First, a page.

Under the Rays’ final reliever, the Yankees found one more chance to add a run in the 8th. With 2 outs, Andujar doubled and was pinch-run by Robinson. Robinson then scored on Greg Bird’s double to cap off the Yankees’ night.

Dellin Betances came out for the 8th inning, and the Rays’ lead-off batter took his first pitch into the visitors’ dugout for a solo home run to get the Rays on the board. But then Betances breezed through a quick 3 outs. And Aroldis Chapman only needed 9 pitches to earn his 31st save to close out the game.

Final score: 4-1 Yankees

There is quite a bit of conversation in regards to this year’s Rookie of the Year candidate. And it should both please and not really surprise any in Yankee Universe that both Gleyber Torres and Miguel Andujar. While Torres has pretty much always been in the conversation due to the pre-set expectations as a prospect, the biggest standout and surprise is the rise of Andujar.

Andujar has been a consistent force for the Yankees, virtually taking up the starter’s role at 3rd and being quite the power hitter at the plate, with the team’s highest batting average and doubles. Torres, of course, made the All-Star team as the back-up 2nd baseman (finishing 2nd in voting behind a veteran superstar infielder), a huge honor for his rookie year, but Andujar was in the mix for his position, finishing 3rd behind 2 big star players for other teams. That’s how valuable these players are.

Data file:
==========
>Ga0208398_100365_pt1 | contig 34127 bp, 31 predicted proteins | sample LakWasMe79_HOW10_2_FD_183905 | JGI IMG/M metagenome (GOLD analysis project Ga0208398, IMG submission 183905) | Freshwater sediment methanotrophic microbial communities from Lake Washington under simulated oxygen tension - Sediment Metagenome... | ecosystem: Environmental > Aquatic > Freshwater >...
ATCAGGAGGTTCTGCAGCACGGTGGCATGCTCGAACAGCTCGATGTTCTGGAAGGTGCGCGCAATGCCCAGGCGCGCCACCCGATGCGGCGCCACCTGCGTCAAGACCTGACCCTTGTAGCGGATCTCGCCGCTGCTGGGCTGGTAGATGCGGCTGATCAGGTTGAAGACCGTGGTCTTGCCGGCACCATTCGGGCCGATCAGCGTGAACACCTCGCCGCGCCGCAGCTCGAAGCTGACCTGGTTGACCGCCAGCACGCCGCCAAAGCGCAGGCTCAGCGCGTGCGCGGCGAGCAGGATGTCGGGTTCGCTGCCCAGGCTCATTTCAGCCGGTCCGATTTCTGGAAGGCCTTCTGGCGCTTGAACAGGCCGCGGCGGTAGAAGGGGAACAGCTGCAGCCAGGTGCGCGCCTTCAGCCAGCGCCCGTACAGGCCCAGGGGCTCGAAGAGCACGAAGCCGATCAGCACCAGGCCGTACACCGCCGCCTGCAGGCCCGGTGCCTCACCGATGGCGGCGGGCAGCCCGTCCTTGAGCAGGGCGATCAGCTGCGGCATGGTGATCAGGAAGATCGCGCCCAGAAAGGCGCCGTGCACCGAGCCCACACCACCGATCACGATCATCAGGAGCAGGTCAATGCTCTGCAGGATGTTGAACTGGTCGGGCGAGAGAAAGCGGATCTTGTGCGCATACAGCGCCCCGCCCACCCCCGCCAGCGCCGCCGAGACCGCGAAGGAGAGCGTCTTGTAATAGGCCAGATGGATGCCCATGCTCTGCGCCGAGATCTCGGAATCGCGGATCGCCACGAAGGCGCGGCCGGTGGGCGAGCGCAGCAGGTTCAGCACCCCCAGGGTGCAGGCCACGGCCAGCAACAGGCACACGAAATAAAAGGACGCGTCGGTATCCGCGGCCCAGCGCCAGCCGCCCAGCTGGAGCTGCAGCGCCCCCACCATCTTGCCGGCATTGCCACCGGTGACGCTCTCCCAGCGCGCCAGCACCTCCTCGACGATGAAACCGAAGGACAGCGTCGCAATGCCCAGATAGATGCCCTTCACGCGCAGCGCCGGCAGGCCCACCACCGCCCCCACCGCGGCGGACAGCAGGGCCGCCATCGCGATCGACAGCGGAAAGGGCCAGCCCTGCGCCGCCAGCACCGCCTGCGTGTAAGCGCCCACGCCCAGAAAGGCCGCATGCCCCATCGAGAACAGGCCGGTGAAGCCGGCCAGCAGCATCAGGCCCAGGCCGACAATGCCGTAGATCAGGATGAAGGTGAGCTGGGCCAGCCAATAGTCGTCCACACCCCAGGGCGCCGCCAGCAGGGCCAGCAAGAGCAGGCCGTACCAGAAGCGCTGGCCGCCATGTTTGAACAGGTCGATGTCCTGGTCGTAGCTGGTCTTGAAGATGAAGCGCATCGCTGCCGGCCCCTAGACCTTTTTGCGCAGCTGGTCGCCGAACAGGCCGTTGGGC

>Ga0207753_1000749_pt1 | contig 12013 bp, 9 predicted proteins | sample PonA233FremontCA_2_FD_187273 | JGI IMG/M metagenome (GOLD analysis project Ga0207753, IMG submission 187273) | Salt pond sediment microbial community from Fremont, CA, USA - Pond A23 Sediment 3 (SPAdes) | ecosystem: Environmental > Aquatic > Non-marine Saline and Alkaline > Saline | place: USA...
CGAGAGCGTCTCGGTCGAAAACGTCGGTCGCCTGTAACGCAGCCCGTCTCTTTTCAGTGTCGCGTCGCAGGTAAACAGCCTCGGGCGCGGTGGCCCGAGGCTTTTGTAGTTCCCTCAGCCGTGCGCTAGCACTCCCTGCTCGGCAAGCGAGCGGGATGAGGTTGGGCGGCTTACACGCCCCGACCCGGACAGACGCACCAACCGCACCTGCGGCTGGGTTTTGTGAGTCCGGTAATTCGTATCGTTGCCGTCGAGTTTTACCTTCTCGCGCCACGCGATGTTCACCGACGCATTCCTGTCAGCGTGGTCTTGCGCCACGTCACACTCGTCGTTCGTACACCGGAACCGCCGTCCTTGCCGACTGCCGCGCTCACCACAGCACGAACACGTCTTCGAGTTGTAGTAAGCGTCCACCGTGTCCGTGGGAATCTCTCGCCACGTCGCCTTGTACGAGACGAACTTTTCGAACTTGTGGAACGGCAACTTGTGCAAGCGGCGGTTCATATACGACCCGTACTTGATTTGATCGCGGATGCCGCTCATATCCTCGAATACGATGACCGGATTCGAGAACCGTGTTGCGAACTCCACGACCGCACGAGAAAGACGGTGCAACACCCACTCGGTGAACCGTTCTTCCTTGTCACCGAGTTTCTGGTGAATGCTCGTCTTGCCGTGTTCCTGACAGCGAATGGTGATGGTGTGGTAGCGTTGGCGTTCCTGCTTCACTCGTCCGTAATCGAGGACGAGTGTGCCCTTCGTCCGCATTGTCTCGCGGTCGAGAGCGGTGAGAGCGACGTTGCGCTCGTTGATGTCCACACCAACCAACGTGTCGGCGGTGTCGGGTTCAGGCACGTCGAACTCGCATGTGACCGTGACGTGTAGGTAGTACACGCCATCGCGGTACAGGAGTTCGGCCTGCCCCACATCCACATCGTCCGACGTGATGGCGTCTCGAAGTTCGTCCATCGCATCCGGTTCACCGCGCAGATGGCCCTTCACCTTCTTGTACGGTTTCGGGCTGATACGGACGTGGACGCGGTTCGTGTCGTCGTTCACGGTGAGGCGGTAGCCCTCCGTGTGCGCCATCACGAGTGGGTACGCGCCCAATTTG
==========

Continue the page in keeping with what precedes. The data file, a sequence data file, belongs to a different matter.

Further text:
Both are great candidates for Rookie of the Year, but voting and awards season is still so far off and there’s still quite a bit of baseball yet to play. Though it would be something to have another Yankee rank so high in this category. Sanchez was 2nd in 2016, Judge won the honor last year, and both Torres and Andujar are up for it in 2018.

I’ve said it for a few years now. The Yankee farm system is really good, and it’s given me hope for the future of the franchise. And if they keep churning out these kinds of players, Yankee Universe shouldn’t be worried either.

Go Yankees!